If you have done a lot of focus groups you will have developed your own style or way of working. What was once a frightening procedure – being expected to contact and direct a group of strangers in a productive inquiry – may have become so commonplace that you have created and adopted a style that is as easy to slip on as a well-worn jacket.
To do this, the psychological mechanisms of adaptation (getting familiar with) and trial-and-error mapping will have been your allies. Put simply, you try stuff out, expand what works and contract what doesn’t.
This process, or double loop learning, is shown in the picture at the top of this post.
You can click and drag this diagram if you find it useful, it is developed from work by Chris Agyris, at Harvard.
Like many mechanical analogies & process diagrams it’s very comforting; a bit like the Tube Map. In this map stuff happens, it either matches (the inner path) or mismatches (the outer path) your expectations and you adjust accordingly. “Simples!” as they say in Meerkat language.
But of course, with our appreciation of the idea of both Foreground and Background (see Top Tips for Researchers 8: Tapping the Unconscious where I introduce these ideas) that are always present in communication we can ask: ‘is it really like that?’ Let’s explore the Background for a moment. I will offer some experiences from my own Background voices to get us started. Whether I liked it or not, these were the kind of thoughts and concerns that were always with me:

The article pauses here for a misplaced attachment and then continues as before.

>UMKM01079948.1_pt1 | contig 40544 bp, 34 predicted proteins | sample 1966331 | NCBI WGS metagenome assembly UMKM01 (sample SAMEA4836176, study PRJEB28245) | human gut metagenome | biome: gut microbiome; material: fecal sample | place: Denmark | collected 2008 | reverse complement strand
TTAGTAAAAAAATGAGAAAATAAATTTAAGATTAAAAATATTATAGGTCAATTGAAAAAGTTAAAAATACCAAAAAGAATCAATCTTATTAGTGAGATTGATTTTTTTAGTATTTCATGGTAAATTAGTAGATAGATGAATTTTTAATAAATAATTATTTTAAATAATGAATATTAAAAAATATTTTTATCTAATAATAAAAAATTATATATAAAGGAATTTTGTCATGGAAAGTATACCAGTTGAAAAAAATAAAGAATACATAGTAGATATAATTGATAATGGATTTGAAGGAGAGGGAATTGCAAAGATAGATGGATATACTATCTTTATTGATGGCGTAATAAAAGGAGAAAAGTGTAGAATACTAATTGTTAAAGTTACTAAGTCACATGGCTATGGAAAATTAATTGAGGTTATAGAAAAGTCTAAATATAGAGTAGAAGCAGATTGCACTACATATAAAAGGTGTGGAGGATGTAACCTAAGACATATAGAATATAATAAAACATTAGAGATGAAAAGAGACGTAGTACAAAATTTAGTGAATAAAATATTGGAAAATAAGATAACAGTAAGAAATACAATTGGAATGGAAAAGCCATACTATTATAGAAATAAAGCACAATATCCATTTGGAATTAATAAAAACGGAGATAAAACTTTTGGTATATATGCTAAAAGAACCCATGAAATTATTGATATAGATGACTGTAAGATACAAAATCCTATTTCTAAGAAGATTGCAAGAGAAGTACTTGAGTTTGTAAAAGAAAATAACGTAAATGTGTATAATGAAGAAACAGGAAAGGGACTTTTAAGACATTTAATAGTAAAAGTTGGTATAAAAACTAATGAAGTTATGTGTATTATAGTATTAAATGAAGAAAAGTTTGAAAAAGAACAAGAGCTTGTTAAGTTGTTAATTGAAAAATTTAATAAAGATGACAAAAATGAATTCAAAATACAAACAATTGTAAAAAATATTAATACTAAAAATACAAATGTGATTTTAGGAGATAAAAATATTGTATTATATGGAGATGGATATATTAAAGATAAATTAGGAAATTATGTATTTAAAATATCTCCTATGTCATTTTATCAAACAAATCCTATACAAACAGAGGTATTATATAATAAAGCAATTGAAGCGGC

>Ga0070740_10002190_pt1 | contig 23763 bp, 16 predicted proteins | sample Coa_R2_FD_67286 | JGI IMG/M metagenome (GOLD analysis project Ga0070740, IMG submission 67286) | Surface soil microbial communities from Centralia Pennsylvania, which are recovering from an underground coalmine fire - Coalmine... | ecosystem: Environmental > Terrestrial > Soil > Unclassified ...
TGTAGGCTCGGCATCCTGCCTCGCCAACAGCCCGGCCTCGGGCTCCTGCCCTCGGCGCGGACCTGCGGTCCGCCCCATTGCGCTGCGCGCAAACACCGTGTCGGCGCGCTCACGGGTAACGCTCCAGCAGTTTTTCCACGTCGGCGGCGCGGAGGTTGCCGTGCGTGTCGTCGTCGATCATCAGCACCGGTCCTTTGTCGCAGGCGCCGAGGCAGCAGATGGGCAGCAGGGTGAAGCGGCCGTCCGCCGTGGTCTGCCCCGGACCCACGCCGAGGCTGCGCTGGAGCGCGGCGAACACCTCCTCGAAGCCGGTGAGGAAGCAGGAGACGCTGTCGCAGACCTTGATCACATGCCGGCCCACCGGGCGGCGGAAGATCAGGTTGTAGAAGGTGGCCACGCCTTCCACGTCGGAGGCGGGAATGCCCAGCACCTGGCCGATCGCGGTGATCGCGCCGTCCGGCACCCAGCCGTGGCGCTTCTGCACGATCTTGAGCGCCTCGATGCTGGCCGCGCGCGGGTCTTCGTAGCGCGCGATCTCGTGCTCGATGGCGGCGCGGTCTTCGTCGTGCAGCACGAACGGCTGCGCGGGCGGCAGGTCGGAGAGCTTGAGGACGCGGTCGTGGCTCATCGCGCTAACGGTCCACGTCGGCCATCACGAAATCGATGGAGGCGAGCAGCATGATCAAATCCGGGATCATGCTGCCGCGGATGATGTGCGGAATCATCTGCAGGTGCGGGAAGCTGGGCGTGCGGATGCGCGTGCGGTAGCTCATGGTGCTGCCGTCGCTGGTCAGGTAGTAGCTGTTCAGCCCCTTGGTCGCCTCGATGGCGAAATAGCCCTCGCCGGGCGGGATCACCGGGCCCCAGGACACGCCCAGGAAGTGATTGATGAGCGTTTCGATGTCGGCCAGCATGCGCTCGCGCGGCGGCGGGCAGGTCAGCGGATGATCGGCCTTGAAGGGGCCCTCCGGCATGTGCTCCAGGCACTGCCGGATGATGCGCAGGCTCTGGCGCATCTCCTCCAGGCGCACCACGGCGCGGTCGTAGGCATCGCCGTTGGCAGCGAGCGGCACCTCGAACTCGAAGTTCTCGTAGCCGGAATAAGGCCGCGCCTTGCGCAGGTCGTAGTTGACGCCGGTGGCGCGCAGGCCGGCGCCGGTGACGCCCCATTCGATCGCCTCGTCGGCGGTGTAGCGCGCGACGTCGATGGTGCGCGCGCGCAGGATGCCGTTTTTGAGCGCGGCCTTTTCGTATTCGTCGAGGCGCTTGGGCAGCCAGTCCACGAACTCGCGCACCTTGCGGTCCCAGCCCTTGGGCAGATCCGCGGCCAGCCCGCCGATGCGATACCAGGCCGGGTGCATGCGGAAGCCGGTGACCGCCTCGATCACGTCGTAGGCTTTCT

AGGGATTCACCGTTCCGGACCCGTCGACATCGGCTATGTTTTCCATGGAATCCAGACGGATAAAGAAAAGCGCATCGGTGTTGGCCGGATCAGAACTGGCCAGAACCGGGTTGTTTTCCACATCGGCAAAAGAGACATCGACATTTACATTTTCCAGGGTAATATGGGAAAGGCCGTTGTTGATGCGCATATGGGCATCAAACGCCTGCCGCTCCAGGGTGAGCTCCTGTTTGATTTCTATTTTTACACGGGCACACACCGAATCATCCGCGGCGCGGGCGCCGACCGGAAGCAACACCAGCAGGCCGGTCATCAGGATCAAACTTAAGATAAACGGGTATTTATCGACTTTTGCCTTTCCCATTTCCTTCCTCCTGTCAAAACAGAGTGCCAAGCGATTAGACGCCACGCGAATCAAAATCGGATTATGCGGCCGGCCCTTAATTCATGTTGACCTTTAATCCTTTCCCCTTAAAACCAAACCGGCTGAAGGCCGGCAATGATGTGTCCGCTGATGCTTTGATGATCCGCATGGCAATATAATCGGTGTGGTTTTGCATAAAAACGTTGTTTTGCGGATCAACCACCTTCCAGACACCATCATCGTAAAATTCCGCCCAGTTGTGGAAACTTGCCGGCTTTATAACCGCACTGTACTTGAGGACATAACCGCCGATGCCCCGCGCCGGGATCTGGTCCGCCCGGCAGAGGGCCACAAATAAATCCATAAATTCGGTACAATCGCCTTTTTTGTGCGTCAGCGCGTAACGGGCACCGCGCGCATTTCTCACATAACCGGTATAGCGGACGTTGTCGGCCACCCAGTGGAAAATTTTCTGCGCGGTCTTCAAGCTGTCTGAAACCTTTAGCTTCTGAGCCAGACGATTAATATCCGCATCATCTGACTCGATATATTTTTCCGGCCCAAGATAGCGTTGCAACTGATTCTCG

- “It’s a long journey to this venue. I haven’t left quite enough time…am I going to make it?”
- “I have spent all day working on Project X – and now suddenly find myself off to do groups in Project Y. I am out of touch with the topic – and tired.”
- “This group seem subdued. I wonder is there something the matter with them – or is it me?”
- “I don’t like that bloke’s tone of voice. He seems very aggressive. I wonder if I’m going to have trouble with him.”
- “I didn’t get a look at who is in the viewing room. It seems noisy in there. What’s going on?”
- “There’s a silent chap with arms folded in the corner. How am I gonna draw him in?”
- “They’re paying a lot more attention to the sandwiches and wine than they are to the topic.”
- “I was late and it looks like they already got acquainted. There’s a group going on already. What’s it about?”
- “…the lady there reminds me of my ex!”
To be honest I had absolutely no difficulty in generating the above flow of ‘Background voices’ from my memories of focus groups. I could have continued to write down many more. The important thing is to notice that these are all Projections – mental states that arise from a sense that: ‘there is danger here, what shall I do about it?’ Some of them are anticipatory Projections – being stimulated by guilt or anxiety that you’re not up-to-date or engaged with the project sufficiently. Others seem to arise more directly as Projections based on interpretations of who is there and what is happening in the room. You will have your own.